The “American dream” is not mentioned explicitly, but it is the elephant (and not only the GOP’s elephant) in the room. Here, Europe is in the same situation as the US in light of the Americanization of the old continent’s lifestyle over the last 70 years.
The encyclical criticizes a “divinized market” – a market that is worshiped as the only creator and judge. The market alone is not the panacea to social ills, the pope argues: it actually causes social ills when it is the only prevailing rule.
As with his previous – and critical – document Evangelii Gaudium (November 24 2013), Pope Francis raises his voice in defense of the poor and casts a light on inequalities, talking about debt, for example, as a form of political control in our global financial system.
But Francis is also going to raise some eyebrows on the political left in the US.
On the hot-button “life issues,” Francis repeats that no ecological argument is possible if embryos are not considered nature to be protected. Abortion, he writes, is incompatible with an ecological conscience.
As to gender issues, Francis says that human ecology entails respecting the gender God gave us without manipulating it, and that means acknowledging and respecting sexual differences. Sexual differences between genders do exist, the pope says, and human ecology means respecting these differences between men and women.
Politics as a tool
Finally, this encyclical is deeply political because it explicitly advocates that people turn to the political process when it comes to important decisions about the future of the planet.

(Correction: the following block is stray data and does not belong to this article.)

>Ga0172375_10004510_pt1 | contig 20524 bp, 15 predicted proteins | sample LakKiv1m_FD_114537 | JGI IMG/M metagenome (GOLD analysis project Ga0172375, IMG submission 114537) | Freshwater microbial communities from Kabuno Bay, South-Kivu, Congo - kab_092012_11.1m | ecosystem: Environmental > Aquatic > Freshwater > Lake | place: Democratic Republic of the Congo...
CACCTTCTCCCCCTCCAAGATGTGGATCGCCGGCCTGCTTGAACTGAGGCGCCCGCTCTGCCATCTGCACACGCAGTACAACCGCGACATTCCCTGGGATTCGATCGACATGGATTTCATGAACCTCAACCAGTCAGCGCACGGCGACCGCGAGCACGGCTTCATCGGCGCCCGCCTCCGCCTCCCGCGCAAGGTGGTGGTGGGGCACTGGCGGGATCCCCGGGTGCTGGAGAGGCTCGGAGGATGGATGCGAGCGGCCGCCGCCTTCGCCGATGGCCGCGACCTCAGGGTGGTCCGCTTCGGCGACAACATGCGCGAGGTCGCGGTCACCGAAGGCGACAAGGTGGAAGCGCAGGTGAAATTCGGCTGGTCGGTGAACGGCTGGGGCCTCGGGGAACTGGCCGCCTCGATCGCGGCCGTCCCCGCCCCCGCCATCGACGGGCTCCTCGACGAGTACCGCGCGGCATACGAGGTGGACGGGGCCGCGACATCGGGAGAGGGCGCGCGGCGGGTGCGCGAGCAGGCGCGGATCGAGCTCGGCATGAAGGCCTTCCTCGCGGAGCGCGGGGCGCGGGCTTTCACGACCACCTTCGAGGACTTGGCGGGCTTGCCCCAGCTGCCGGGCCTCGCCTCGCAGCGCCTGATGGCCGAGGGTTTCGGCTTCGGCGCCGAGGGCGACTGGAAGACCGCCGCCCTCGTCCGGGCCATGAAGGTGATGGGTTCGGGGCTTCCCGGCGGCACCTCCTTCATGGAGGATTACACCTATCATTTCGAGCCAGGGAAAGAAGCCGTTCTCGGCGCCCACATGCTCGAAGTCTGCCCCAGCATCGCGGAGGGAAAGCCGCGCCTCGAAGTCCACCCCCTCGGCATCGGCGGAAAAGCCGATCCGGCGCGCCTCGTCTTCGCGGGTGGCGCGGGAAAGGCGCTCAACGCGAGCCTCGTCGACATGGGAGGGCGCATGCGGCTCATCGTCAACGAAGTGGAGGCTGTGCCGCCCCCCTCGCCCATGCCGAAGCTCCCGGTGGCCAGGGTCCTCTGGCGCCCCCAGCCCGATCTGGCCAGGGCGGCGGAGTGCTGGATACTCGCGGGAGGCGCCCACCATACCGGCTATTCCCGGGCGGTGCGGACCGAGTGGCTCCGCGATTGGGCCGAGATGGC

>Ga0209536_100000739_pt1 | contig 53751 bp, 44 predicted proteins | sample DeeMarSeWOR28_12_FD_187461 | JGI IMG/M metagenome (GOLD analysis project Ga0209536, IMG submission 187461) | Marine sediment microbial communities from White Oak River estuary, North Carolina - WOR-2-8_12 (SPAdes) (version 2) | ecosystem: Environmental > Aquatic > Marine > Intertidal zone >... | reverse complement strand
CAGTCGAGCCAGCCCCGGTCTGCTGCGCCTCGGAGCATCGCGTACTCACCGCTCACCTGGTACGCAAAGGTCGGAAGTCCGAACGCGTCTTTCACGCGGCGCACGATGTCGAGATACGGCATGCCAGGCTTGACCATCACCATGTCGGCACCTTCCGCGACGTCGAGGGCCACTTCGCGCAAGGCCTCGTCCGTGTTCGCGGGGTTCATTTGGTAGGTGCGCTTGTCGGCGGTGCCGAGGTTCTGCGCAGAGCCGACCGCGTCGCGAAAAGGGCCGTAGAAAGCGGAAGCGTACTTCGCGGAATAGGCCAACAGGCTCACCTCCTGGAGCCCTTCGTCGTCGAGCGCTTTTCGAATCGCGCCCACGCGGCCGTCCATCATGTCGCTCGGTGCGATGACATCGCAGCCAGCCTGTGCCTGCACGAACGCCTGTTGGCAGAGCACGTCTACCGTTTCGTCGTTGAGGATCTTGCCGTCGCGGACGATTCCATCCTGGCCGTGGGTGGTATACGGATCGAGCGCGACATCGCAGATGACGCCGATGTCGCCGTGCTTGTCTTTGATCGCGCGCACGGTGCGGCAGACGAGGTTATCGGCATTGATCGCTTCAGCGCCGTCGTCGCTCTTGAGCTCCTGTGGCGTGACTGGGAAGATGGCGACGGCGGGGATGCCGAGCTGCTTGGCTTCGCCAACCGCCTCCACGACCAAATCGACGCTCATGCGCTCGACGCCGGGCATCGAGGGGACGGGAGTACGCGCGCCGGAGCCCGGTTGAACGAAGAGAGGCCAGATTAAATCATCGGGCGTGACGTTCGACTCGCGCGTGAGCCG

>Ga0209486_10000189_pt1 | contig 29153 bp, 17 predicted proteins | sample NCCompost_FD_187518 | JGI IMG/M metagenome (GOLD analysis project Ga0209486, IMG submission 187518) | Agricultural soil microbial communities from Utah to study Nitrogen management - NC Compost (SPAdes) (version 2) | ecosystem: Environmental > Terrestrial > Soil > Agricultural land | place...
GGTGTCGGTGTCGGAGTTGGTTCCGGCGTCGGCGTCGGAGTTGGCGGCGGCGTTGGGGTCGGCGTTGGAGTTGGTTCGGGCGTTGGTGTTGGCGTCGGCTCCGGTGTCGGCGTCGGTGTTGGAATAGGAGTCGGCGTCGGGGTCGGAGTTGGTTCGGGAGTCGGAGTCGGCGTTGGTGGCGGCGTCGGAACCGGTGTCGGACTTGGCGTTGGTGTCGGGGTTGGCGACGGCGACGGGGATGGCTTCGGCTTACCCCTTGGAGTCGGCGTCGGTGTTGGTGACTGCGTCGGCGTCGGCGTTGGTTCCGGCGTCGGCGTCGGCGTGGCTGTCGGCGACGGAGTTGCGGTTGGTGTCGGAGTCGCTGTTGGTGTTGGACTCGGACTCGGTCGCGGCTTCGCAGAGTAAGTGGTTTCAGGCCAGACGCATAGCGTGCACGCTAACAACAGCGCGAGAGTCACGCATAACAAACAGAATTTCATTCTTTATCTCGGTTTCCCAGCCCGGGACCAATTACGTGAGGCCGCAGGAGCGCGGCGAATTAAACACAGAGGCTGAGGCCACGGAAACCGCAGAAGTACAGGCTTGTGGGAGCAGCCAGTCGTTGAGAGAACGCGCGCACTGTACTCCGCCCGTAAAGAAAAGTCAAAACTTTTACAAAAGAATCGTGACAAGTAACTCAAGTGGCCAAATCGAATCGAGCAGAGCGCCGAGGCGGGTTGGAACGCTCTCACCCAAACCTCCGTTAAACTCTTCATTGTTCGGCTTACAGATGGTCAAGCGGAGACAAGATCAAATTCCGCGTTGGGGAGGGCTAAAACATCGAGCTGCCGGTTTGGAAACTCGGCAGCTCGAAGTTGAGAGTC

Francis sees politics as a necessary defense against the unlimited appetites of economic interests. Christian faith is about a “liberation” that comes from Jesus Christ and not from a political message. It is the political process that is essential to protect the poor and the environment.
Francis’ church is a politically non-neutral church, just as technology is not neutral. Technological tools are not neutral, and they do not help bridge inequalities, but, Francis says, they do serve powerful economic interests. Francis’ church stands with the poor.
At the end of the letter, with regard to how to change things, the pope is exhorting people to challenge corrupt and inefficient governments. States and governments are crucial to limit the power over the powerless.
In the final section of the encyclical, Francis repeats the ideal of global governance – an old Catholic dream born of medieval Europe, but recently updated by John XXIII and Benedict XVI in a new fashion. This is part of Catholic globalism. But Catholicism is also local, and American Catholicism will be a particularly interesting test for this encyclical.
In the presidential election of 1928, Al Smith, the Catholic candidate for the Democratic Party, was crushed by his opponent because of his Catholicism. Today, we do not know what kind of use the Republican Catholic candidates for president will make of the encyclical during the presidential campaign.
We can be sure of one thing, however, after the publication of Francis’ Laudato Si’: none of them will ask, as the ill-fated Al Smith did in 1928, “What the hell is an encyclical?”